In 1917, after the sinking of the RMS Lusitania by a German u-boat, the United States entered The Great War. SS Kronprinz Wilhelm was seized by the US government and renamed USS Von Steuben. She returned to her previous war time roll of being an armed merchant cruiser, but this time for United States. By the time Von Steuben returned to the seas, America and the Allies controlled most of the Atlantic. There was not much need for an armed merchant ship. (Had she remained in German hands, she would have been more active.) Von Steuben was reassigned to be a troop transport. For four weeks she stayed along the American east coast, taking men and supplies from one port to another. On Halloween of 1917, she embarked on her very first transatlantic voyage under her new name. Von Steuben received a bit of damage from colliding with the USS Agamemnon, which was also began her life as a German ocean liner SS Kaiser Wilhelm II. This resulted in men being thrown off the ships forcibly due to the accident. Von Steuben headed to Halifax, Nova Scotia for coal in December of 1917 and was rocked by a massive explosion. This explosion was not on Von Steuben. It was the SS Mont Blank, a French ammunition ship. The explosion devastated the shore line and caused a tsunami wave to crash into the land. The blast could be heard and felt for miles. Von Steuben stayed to help on the scene. She then headed toward Philadelphia. During the next months she went to Cuba and Panama.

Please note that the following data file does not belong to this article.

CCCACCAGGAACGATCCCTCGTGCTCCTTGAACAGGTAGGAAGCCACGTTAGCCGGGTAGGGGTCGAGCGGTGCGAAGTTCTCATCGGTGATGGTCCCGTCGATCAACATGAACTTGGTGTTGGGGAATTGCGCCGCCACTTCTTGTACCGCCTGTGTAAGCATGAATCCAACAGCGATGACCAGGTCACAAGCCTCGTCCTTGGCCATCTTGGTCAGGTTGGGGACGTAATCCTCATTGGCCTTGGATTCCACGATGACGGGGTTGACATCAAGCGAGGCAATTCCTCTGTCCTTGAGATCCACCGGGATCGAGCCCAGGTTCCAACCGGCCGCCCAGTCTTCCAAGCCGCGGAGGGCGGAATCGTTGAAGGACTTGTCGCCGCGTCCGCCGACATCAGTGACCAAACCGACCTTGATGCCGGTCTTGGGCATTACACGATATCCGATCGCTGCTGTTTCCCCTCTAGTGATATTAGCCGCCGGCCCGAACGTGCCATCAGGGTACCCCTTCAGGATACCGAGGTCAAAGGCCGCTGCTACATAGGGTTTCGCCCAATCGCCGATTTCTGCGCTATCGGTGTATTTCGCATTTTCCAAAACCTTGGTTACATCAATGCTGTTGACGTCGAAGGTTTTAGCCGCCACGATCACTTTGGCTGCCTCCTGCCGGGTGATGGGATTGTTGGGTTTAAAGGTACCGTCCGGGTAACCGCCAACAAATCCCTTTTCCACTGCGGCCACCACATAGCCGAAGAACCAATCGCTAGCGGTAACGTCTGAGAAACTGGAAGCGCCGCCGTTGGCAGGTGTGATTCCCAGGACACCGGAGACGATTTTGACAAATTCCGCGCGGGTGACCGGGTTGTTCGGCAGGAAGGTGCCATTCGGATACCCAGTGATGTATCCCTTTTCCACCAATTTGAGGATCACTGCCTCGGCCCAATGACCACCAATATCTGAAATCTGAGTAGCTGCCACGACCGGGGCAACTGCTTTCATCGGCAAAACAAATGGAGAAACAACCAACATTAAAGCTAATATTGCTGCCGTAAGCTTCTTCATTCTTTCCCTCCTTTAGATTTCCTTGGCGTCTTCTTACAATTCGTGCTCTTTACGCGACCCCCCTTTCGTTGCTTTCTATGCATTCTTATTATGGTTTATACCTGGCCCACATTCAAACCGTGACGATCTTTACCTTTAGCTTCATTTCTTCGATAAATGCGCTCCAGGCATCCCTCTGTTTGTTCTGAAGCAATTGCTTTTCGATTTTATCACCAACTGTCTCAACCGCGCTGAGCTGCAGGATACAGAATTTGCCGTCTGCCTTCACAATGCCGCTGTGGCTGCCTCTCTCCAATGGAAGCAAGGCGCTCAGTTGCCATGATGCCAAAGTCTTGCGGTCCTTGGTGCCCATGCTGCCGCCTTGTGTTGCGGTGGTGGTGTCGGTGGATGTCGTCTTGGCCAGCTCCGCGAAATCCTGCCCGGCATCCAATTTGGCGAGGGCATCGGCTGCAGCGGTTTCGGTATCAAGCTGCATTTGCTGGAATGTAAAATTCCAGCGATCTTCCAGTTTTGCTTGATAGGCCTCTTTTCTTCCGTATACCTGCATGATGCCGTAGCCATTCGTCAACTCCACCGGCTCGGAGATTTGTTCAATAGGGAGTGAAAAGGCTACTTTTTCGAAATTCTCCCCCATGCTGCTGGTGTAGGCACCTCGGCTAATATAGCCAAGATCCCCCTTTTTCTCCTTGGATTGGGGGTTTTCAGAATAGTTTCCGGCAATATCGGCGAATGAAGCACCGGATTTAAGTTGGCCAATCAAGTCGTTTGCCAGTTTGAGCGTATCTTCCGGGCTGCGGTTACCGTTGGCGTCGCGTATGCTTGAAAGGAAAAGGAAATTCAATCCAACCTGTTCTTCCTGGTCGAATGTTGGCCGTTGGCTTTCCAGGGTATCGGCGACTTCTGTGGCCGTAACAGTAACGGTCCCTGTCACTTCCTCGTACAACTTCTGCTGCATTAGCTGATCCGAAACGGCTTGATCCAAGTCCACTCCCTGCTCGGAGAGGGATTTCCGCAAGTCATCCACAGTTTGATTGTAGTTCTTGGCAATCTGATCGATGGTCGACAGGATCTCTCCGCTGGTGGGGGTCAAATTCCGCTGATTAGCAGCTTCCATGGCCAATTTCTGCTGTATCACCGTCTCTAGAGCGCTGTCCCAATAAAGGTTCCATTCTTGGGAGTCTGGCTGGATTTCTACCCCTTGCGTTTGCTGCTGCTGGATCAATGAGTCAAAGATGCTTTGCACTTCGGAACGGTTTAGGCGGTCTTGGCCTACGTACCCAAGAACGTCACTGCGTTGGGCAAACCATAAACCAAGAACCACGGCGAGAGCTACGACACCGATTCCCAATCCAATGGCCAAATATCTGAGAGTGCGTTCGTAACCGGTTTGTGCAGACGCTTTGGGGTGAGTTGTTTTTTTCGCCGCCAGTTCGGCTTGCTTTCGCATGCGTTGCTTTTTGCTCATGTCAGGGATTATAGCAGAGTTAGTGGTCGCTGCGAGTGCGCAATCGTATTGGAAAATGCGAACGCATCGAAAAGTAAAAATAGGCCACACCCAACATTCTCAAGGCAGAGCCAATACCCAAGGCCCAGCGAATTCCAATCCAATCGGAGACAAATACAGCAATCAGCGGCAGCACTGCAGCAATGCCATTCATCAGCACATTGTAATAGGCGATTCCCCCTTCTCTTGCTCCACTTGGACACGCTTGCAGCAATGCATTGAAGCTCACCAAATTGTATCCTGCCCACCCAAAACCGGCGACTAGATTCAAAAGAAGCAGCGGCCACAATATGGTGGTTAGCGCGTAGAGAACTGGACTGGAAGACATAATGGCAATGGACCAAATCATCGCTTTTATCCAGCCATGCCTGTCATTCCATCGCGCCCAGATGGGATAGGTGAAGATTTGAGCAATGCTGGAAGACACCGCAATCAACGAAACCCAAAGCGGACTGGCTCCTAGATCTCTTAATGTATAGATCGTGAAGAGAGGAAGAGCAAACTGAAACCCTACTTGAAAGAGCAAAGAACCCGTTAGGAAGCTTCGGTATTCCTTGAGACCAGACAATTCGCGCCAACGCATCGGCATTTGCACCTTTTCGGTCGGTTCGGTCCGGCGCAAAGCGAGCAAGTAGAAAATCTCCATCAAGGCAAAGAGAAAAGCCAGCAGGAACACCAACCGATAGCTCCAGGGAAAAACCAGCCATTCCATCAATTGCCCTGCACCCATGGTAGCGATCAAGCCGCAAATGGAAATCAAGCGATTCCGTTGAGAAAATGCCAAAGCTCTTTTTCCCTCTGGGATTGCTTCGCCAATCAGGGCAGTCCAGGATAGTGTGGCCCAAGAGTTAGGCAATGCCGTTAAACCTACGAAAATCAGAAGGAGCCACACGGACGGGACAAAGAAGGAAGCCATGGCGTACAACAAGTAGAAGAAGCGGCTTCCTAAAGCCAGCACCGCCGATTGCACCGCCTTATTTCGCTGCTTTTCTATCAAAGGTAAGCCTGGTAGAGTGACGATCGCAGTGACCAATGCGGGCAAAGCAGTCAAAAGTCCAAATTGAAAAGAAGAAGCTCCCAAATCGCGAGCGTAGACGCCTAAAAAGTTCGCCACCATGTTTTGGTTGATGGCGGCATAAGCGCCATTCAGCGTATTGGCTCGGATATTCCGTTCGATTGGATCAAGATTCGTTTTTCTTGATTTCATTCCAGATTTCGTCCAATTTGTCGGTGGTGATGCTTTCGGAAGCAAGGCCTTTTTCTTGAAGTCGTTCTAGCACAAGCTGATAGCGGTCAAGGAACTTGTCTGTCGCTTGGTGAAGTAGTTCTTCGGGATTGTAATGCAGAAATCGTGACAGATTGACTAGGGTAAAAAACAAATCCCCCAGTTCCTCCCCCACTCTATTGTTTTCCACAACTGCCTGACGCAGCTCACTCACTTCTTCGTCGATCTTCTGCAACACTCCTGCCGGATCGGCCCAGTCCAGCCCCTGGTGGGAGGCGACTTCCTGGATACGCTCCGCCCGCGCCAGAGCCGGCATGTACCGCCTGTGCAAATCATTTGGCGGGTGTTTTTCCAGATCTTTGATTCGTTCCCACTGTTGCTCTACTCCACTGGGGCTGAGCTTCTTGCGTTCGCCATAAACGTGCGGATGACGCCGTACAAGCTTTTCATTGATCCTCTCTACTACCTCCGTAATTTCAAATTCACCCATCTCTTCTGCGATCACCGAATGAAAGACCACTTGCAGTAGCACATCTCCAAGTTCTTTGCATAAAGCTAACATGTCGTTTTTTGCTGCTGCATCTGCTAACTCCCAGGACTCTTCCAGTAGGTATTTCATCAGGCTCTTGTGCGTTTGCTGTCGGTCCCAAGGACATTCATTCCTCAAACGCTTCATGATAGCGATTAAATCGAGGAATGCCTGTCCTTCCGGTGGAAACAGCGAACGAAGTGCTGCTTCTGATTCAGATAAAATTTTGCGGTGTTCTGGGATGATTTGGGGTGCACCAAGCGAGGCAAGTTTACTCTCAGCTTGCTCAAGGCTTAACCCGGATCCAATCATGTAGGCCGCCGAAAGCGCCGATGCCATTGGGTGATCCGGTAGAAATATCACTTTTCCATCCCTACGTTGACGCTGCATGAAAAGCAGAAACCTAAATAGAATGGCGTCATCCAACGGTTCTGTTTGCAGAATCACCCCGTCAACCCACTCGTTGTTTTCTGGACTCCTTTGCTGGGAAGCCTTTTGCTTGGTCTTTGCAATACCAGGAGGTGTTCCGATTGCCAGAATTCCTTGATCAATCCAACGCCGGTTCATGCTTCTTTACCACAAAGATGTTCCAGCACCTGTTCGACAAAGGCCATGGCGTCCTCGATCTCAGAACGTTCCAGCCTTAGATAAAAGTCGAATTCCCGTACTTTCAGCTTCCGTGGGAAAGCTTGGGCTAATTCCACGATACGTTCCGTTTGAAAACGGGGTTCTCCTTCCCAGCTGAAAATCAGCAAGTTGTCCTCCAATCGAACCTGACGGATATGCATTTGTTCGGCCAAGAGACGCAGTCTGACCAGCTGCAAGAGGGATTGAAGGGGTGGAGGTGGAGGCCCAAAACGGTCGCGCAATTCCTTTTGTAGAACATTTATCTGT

This ship made it’s way into history’s sunset in 1923 when she was scrapped, but not before having her name changed again to USS Baron Von Steuben,and then back again to Von Steuben. She was scrapped in Boston.